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  • Exopolysaccharide (EPS) is complex sugar made by many microbes in the Antarctic marine environment. This project seeks to understand the ecological role of microbial EPS in the Southern Ocean, where it is known to strongly influence primary production. We will investigate the chemical composition and structure of EPS obtained from Antarctic microbes, which will improve our knowledge of its ecological significance and biotechnological potential. Dataset includes the following: 1) Information on Exopolysaccharide-producing bacterial isolates, isolation sites, media used and growth conditions. 2) 16S rRNA gene sequence and fatty acid data of isolates for strain identification. 3) Exopolysaccharide chemistry data including EPS carbohydrate composition, organic acid composition, sulfate content, molecular weight. 4) Physiology of exopolysaccharide synthesis. Effects of temperature and other factors on EPS yield and glucose conversion efficiency. 5) Iron binding properties. The download file includes: 11 files File 1. Bacterial isolate 16S rRNA gene sequences obtained from Southern Ocean seawater or ice samples. The sequences are all deposited on the GenBank nucleotide (NCBI) database. Sequences are in FASTA format. File 2. Seawater and sea-ice sample information including sites samples, sample type. File 3. Data for exopolysaccharide (EPS)-producing bacteria isolated and subsequently selected for further studied. Information indicates special treatments used to obtain strains including plankton towing, filtration method, and enrichment. Identification to species level was determined by 16S rRNA gene sequence analysis. File 4. EPS-producing bacterial isolate fatty acid content determined using GC/MS procedures. File 5. Basic chemical data for EPS from Antarctic isolates including protein, sulfate, and sugar type relative content (determined by chemical procedures), molecular weight in kilodaltons and polydispersity (determined by gel-based molecular seiving). File 6 Monosaccharide unit composition determined by GC/MS of EPS from Antarctic isolates. File 7. Effect of temperature on culture viscosity and growth of EPS-producing bacterium Pseudoalteromonas sp. CAM025 as affected by temperature. File 8. Effect of temperature on EPS and cell yields and EPS synthesis efficiency (as indicated by glucose consumption) of EPS-producing bacterium Pseudoalteromonas sp. CAM025 as affected by temperature. File 9. Efficiency of copper and cadmium metal ion adsorption onto EPS from EPS-producing bacterium Pseudoalteromonas sp. CAM025. File 10. Phenotypic characteristics data for novel EPS-producing Antarctic strain CAM030. Represents type strain of Olleya marilimosa. File 11. Effect of temperature on chemical make up of EPS from EPS-producing bacterium Pseudoalteromonas sp. CAM025.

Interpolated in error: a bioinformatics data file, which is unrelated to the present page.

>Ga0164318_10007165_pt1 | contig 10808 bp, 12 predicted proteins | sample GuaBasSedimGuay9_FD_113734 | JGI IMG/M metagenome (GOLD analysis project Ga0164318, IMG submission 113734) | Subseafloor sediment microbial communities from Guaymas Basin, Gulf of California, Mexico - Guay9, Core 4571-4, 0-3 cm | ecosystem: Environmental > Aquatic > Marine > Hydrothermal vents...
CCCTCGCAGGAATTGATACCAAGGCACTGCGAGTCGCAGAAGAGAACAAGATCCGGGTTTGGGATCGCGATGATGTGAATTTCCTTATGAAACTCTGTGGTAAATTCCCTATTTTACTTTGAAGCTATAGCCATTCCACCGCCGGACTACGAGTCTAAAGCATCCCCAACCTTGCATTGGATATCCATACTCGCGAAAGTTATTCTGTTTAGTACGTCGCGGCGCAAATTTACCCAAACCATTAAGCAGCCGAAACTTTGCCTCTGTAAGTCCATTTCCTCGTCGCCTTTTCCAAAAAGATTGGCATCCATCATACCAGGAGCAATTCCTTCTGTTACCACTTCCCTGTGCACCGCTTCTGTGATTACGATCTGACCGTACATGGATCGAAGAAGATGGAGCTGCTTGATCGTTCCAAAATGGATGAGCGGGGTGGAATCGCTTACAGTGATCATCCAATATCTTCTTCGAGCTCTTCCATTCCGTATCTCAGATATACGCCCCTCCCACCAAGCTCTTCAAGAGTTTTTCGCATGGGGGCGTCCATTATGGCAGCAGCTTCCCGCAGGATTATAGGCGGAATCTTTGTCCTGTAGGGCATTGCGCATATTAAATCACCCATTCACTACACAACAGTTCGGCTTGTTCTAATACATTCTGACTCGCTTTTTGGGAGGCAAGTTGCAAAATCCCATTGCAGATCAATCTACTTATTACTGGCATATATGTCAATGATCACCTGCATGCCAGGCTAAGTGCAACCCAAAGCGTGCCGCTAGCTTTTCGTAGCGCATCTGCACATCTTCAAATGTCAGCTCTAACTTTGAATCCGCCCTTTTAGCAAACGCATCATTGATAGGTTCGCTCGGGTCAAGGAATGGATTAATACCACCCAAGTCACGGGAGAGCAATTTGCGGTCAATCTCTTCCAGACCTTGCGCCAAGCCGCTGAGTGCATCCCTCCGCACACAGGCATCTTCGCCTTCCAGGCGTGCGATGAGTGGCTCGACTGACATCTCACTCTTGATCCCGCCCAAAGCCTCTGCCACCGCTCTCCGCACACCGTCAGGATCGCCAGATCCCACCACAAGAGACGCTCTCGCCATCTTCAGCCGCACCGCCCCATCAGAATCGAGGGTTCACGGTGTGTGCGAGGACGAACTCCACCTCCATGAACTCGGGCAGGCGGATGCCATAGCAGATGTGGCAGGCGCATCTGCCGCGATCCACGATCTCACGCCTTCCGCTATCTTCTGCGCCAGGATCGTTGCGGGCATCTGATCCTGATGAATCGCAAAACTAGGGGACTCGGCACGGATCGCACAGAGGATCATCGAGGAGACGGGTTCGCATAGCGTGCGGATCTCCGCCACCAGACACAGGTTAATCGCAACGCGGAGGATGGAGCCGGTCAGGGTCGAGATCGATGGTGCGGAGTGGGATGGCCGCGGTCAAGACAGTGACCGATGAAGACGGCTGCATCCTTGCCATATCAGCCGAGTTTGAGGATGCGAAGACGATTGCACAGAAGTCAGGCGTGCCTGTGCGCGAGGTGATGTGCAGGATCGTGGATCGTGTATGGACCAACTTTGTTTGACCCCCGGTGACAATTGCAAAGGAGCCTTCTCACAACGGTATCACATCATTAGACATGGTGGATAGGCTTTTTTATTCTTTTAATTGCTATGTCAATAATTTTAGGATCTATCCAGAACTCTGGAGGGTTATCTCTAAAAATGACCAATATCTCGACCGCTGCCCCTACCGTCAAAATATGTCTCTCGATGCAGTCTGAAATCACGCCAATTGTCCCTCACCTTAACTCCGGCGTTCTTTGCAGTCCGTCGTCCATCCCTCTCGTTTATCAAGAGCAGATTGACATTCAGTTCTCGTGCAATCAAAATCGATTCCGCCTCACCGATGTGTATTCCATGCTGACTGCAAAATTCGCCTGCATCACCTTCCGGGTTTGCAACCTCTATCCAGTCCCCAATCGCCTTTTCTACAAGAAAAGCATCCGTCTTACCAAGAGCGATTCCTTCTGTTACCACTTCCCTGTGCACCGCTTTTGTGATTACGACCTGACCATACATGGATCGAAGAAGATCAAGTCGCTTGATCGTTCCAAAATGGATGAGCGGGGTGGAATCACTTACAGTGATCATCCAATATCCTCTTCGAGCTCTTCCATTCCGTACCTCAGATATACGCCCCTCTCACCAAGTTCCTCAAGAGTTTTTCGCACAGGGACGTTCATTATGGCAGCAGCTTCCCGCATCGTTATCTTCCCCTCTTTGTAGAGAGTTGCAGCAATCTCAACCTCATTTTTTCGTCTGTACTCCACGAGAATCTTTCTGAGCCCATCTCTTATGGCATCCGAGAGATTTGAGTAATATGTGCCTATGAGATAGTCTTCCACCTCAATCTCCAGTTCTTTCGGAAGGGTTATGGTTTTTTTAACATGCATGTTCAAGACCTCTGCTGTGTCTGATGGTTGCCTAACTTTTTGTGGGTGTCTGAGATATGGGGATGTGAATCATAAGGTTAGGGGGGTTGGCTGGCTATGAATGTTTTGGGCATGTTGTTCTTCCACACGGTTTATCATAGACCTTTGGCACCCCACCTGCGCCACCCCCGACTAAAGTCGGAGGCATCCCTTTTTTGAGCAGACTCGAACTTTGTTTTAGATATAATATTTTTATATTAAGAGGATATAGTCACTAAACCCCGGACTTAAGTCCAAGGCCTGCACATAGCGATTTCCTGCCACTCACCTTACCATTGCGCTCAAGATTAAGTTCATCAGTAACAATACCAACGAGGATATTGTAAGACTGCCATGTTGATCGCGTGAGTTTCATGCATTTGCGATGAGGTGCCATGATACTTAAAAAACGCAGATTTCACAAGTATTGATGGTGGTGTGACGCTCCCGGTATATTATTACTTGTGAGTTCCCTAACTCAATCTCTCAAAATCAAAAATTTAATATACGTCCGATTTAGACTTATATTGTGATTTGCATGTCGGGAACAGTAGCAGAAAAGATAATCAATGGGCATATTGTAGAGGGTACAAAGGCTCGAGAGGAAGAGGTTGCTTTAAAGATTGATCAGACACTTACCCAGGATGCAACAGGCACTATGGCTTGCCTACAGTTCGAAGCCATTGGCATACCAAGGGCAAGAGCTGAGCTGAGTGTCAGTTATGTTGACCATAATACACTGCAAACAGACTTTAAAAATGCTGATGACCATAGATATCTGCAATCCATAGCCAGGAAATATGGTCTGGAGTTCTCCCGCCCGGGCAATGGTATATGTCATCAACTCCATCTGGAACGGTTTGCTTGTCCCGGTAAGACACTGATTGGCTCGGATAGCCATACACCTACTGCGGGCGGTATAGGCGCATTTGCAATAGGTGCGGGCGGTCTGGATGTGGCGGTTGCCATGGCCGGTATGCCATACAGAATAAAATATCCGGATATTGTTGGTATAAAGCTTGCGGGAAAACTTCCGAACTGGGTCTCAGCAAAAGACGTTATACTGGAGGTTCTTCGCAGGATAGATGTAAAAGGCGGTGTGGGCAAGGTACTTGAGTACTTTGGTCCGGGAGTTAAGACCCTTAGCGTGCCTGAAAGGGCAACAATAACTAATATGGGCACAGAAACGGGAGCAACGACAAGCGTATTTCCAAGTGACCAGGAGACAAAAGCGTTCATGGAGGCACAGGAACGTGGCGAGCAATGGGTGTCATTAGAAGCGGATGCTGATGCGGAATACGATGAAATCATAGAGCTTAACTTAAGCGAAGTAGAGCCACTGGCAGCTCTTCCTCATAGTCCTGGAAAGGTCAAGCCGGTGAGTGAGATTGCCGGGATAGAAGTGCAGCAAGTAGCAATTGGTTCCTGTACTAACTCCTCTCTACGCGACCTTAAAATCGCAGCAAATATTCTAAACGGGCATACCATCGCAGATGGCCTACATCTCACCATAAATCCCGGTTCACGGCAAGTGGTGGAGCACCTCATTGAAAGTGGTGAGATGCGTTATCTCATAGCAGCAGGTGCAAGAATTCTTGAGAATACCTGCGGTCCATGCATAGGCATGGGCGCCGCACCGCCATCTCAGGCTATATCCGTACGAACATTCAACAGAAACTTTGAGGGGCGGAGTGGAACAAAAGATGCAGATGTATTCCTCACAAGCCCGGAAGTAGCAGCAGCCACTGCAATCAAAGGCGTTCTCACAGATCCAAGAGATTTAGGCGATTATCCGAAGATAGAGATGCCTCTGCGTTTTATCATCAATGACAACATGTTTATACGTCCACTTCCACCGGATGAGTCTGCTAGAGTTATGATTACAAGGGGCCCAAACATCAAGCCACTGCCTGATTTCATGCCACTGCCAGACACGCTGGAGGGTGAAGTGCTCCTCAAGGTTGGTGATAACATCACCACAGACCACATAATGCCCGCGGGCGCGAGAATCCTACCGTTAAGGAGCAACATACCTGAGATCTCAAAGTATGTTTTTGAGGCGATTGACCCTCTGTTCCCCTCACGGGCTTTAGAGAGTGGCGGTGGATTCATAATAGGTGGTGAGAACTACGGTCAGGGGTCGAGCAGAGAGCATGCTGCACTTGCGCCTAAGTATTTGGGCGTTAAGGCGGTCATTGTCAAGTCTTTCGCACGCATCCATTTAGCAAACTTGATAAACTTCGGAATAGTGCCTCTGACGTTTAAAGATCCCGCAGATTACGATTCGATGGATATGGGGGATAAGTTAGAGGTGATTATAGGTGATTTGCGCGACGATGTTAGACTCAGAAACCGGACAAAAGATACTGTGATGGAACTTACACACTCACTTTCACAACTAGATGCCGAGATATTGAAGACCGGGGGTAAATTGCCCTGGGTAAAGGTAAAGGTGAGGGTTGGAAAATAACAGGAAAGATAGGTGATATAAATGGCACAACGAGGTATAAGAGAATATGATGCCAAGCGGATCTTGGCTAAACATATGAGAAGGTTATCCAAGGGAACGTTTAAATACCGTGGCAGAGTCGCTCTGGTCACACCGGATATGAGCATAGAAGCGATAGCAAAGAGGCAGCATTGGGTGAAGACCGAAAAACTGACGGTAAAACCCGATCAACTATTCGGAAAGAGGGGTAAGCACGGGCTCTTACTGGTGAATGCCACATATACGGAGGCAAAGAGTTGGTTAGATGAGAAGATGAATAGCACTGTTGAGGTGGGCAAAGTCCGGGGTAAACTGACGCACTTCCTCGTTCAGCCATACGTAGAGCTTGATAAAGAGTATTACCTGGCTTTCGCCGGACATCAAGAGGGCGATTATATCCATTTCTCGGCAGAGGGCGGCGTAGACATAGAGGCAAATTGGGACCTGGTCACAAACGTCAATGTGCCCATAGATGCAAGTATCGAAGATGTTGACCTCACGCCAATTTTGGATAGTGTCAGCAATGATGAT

• This work was completed as part of the SIPEX - Sea Ice Physics and Ecosystem eXperiment - voyage. September/October 2007. The work formed part of AAS (ASAC) projects 2337 and 2767. Aspects of krill (Euphausia superba), growth and condition during late winter-early spring off East Antarctica (110 - 130 degrees E) were investigated. We assessed diet and condition of larval and postlarval krill collected from open water and below the ice. Condition was assessed using lipid content, growth rates and digestive gland size; feeding history was assessed using fatty acid profiles and stomach content analysis; and a starvation study investigated the response of krill to long-term food deprivation. Potential food items were analysed for lipid and fatty acid composition. Fatty acid profiles and stomach content analysis revealed winter/early spring feeding strategies of both larval and adult krill. This work was completed as part of AAS (ASAC) project #2337